After nearly three years, the Swiss parliament has finally decided how to deal with the February 2014 ‘against mass immigration’ referendum, even if its solution bears little resemblance to the text of the initiative voted for by the public back then.
Following years of speculation and uncertainty, and several weeks of intense debate, on Monday parliament hammered out the detail of its ‘light’ solution, agreeing rules that will see unemployed domestic workers given preference over EU nationals for jobs in Switzerland. The agreement is still subject to a final vote on Friday, however that is simply a formality, reported news agencies.
Back in February 2014 the Swiss people narrowly voted in favour of bringing in some form of limits on immigration from EU countries, a move that would have countered the EU’s free movement principle and jeopardised Switzerland’s many other bilaterals with the bloc.
The new rules agreed on Monday diverge hugely from the constitutionally-binding referendum, after the Swiss parliament decided – to outcry from some – that it was not willing to sacrifice its relationship with the EU.
Rather than imposing strict limits on EU immigration, parliament has agreed to new rules on unemployment which should limit the impact of foreign workers on the domestic job market.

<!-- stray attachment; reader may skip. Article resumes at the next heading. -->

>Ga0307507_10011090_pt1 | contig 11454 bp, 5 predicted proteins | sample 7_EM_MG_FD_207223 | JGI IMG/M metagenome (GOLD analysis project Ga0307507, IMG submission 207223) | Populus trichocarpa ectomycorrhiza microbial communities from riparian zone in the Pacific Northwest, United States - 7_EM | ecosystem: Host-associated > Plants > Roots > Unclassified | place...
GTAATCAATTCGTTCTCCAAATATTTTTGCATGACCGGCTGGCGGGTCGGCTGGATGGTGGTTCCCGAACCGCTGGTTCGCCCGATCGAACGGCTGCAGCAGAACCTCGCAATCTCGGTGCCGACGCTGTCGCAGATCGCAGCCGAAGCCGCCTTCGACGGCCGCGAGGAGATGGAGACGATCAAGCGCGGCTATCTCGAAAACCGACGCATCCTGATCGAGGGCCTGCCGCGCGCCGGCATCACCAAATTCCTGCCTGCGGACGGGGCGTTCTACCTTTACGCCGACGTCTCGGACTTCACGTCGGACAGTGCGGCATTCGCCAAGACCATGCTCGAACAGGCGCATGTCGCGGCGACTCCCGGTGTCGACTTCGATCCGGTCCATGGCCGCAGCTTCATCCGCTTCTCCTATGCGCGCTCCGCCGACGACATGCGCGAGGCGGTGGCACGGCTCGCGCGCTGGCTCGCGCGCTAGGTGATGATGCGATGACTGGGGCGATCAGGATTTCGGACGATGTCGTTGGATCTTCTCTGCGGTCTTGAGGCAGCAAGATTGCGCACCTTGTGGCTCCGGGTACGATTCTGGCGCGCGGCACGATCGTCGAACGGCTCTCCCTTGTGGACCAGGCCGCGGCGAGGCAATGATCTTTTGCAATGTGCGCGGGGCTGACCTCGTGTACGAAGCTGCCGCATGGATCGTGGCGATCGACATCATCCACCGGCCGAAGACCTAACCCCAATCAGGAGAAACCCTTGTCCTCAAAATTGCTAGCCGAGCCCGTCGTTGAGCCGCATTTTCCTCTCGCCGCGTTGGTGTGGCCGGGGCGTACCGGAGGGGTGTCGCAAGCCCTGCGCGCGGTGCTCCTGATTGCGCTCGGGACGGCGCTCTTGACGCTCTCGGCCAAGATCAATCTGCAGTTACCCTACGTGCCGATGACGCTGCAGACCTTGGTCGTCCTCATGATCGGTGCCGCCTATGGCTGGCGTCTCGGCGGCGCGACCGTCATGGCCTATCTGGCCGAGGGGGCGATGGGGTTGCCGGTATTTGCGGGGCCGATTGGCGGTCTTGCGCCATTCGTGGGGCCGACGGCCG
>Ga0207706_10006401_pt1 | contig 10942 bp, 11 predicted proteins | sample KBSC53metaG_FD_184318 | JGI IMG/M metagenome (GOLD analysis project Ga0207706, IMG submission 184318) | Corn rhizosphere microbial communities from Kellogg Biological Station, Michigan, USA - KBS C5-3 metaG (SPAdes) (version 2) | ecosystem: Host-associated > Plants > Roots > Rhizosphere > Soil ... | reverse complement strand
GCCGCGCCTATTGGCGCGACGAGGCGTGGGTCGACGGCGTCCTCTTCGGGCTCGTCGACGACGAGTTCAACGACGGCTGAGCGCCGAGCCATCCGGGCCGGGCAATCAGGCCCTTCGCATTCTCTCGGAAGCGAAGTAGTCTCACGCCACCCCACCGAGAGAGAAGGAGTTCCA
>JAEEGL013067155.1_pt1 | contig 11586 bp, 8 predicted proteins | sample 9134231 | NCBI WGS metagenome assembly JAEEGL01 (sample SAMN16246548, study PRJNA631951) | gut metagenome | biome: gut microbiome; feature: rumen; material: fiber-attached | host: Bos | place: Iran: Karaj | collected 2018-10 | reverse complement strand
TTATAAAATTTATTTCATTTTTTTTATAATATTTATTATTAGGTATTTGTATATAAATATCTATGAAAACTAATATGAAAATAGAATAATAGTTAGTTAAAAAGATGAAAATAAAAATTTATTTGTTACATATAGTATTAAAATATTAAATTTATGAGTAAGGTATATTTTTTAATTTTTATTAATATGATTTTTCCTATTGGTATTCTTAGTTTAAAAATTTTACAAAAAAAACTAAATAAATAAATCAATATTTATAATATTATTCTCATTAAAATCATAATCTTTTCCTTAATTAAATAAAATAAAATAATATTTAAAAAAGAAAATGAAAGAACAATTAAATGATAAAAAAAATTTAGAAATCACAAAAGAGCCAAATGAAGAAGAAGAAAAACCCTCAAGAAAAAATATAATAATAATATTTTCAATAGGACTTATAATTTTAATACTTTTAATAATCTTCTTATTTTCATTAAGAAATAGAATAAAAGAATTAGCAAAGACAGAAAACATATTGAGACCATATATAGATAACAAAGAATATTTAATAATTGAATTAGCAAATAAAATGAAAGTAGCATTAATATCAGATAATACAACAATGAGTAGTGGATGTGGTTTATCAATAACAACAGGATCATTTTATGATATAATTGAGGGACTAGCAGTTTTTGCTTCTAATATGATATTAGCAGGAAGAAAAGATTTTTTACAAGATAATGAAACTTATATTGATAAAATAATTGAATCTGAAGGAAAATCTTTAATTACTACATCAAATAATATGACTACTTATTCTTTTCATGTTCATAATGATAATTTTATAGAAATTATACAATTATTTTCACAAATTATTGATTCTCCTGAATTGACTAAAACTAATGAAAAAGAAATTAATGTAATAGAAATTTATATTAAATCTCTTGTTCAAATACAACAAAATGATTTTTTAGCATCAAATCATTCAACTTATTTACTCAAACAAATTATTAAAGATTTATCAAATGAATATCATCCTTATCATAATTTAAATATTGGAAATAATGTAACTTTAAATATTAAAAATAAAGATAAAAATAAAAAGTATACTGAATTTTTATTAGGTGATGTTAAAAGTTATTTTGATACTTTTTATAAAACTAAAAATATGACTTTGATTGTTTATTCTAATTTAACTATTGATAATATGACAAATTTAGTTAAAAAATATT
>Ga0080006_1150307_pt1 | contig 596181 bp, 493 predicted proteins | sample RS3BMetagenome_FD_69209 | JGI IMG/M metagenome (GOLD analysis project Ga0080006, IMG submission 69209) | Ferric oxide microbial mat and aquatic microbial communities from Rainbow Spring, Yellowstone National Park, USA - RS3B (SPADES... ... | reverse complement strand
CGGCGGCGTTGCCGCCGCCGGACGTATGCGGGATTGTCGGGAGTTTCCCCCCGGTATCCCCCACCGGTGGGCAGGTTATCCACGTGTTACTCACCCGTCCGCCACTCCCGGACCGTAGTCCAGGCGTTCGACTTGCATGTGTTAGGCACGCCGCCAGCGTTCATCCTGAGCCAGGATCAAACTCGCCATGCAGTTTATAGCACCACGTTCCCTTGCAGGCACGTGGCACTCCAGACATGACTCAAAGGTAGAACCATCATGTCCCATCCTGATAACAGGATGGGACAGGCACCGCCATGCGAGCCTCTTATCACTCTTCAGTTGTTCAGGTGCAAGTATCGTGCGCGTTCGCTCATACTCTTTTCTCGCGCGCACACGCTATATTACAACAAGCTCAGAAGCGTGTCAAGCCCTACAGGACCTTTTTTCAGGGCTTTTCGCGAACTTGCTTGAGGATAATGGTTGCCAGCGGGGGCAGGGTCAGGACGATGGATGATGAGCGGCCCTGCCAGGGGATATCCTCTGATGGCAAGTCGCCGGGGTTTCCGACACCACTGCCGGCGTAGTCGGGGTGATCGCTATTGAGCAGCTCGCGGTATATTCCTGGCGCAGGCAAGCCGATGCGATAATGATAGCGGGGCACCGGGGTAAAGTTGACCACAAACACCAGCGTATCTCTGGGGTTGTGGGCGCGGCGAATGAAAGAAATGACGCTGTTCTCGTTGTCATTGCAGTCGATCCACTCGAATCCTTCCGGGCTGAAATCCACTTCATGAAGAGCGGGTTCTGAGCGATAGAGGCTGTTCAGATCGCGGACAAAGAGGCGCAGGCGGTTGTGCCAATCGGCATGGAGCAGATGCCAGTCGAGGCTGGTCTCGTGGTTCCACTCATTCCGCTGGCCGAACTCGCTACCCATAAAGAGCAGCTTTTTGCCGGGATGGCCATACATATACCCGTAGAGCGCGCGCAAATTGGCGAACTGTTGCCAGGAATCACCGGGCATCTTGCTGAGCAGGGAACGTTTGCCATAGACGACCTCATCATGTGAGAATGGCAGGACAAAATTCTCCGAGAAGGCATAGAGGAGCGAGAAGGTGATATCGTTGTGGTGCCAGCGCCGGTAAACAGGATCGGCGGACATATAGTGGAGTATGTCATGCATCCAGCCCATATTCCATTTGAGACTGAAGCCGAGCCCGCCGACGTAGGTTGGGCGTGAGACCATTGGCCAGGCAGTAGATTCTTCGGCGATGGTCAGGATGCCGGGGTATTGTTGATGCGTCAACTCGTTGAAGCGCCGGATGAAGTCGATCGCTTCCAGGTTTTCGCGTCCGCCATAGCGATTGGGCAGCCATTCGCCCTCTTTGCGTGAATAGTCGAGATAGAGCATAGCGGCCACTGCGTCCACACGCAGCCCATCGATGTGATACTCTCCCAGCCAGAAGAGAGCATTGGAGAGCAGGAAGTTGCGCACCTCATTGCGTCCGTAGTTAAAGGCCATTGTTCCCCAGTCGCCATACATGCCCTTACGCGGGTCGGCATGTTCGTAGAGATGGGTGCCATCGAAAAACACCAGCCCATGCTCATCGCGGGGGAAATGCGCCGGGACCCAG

Employers will be obliged to advertise vacant positions to job centres and invite selected Swiss job seekers for interview. If they don’t, they will risk a 40,000 franc fine.
This obligation will only apply in professions, job sectors or regions where unemployment is above average.
However employers will not – as was suggested by the Council of States during the development of this new law – be obliged to justify why they refuse a Swiss candidate.
If these measures do not work, affected regions may propose further measures to parliament.
Europeans who lose their job within the first year will have six months to leave Switzerland.
The new law is a hugely watered down version of the ‘against mass immigration’ initiative voted for back in 2014, and parliament’s actions have angered some, including the Swiss People’s Party (SVP), which backed the 2014 initiative. However, despite what some see as the Swiss parliament’s “capitulation” on the issue, there is still no guarantee that the EU Commission will accept this Swiss national preference in the job market.